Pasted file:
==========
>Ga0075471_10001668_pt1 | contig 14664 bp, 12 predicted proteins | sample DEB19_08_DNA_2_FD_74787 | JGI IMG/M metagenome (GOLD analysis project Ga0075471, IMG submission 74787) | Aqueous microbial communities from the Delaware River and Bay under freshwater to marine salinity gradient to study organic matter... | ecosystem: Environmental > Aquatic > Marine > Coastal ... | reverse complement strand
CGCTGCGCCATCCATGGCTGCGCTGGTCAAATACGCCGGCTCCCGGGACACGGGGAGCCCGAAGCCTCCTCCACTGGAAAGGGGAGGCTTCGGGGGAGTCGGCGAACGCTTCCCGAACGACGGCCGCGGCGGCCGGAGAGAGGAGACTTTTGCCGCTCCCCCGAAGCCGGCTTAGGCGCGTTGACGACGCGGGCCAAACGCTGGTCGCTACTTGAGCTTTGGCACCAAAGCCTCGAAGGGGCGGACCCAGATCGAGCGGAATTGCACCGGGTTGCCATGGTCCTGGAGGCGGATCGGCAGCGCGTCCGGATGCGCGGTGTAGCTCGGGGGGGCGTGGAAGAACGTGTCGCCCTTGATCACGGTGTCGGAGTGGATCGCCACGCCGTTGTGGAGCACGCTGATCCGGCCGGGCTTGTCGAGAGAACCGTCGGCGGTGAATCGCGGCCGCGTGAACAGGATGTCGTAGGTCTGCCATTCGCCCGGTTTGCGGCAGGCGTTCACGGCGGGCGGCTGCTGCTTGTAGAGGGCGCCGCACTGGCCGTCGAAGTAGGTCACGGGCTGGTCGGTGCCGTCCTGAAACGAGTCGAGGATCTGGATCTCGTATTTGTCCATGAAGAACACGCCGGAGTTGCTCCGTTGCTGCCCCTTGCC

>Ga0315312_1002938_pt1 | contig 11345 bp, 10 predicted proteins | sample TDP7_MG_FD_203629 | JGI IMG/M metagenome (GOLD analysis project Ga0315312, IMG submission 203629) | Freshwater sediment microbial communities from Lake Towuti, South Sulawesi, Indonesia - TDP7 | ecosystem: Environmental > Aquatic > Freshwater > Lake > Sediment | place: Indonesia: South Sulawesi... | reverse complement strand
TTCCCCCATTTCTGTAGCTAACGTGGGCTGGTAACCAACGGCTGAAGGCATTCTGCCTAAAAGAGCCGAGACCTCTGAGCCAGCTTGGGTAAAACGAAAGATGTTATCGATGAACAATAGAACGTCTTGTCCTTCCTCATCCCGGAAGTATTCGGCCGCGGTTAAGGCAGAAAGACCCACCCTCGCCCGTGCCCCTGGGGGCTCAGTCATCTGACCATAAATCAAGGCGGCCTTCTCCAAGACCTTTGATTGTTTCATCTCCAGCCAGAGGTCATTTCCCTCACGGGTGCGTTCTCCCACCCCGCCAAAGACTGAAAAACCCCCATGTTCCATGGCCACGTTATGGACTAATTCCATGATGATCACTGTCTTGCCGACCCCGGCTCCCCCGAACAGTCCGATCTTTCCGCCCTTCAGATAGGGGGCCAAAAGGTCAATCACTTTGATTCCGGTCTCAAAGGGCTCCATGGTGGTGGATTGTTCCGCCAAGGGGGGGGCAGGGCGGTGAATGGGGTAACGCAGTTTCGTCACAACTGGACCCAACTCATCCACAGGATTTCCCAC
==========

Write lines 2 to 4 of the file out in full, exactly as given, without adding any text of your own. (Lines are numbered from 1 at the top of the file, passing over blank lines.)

CGCTGCGCCATCCATGGCTGCGCTGGTCAAATACGCCGGCTCCCGGGACACGGGGAGCCCGAAGCCTCCTCCACTGGAAAGGGGAGGCTTCGGGGGAGTCGGCGAACGCTTCCCGAACGACGGCCGCGGCGGCCGGAGAGAGGAGACTTTTGCCGCTCCCCCGAAGCCGGCTTAGGCGCGTTGACGACGCGGGCCAAACGCTGGTCGCTACTTGAGCTTTGGCACCAAAGCCTCGAAGGGGCGGACCCAGATCGAGCGGAATTGCACCGGGTTGCCATGGTCCTGGAGGCGGATCGGCAGCGCGTCCGGATGCGCGGTGTAGCTCGGGGGGGCGTGGAAGAACGTGTCGCCCTTGATCACGGTGTCGGAGTGGATCGCCACGCCGTTGTGGAGCACGCTGATCCGGCCGGGCTTGTCGAGAGAACCGTCGGCGGTGAATCGCGGCCGCGTGAACAGGATGTCGTAGGTCTGCCATTCGCCCGGTTTGCGGCAGGCGTTCACGGCGGGCGGCTGCTGCTTGTAGAGGGCGCCGCACTGGCCGTCGAAGTAGGTCACGGGCTGGTCGGTGCCGTCCTGAAACGAGTCGAGGATCTGGATCTCGTATTTGTCCATGAAGAACACGCCGGAGTTGCTCCGTTGCTGCCCCTTGCC

>Ga0315312_1002938_pt1 | contig 11345 bp, 10 predicted proteins | sample TDP7_MG_FD_203629 | JGI IMG/M metagenome (GOLD analysis project Ga0315312, IMG submission 203629) | Freshwater sediment microbial communities from Lake Towuti, South Sulawesi, Indonesia - TDP7 | ecosystem: Environmental > Aquatic > Freshwater > Lake > Sediment | place: Indonesia: South Sulawesi... | reverse complement strand
TTCCCCCATTTCTGTAGCTAACGTGGGCTGGTAACCAACGGCTGAAGGCATTCTGCCTAAAAGAGCCGAGACCTCTGAGCCAGCTTGGGTAAAACGAAAGATGTTATCGATGAACAATAGAACGTCTTGTCCTTCCTCATCCCGGAAGTATTCGGCCGCGGTTAAGGCAGAAAGACCCACCCTCGCCCGTGCCCCTGGGGGCTCAGTCATCTGACCATAAATCAAGGCGGCCTTCTCCAAGACCTTTGATTGTTTCATCTCCAGCCAGAGGTCATTTCCCTCACGGGTGCGTTCTCCCACCCCGCCAAAGACTGAAAAACCCCCATGTTCCATGGCCACGTTATGGACTAATTCCATGATGATCACTGTCTTGCCGACCCCGGCTCCCCCGAACAGTCCGATCTTTCCGCCCTTCAGATAGGGGGCCAAAAGGTCAATCACTTTGATTCCGGTCTCAAAGGGCTCCATGGTGGTGGATTGTTCCGCCAAGGGGGGGGCAGGGCGGTGAATGGGGTAACGCAGTTTCGTCACAACTGGACCCAACTCATCCACAGGATTTCCCAC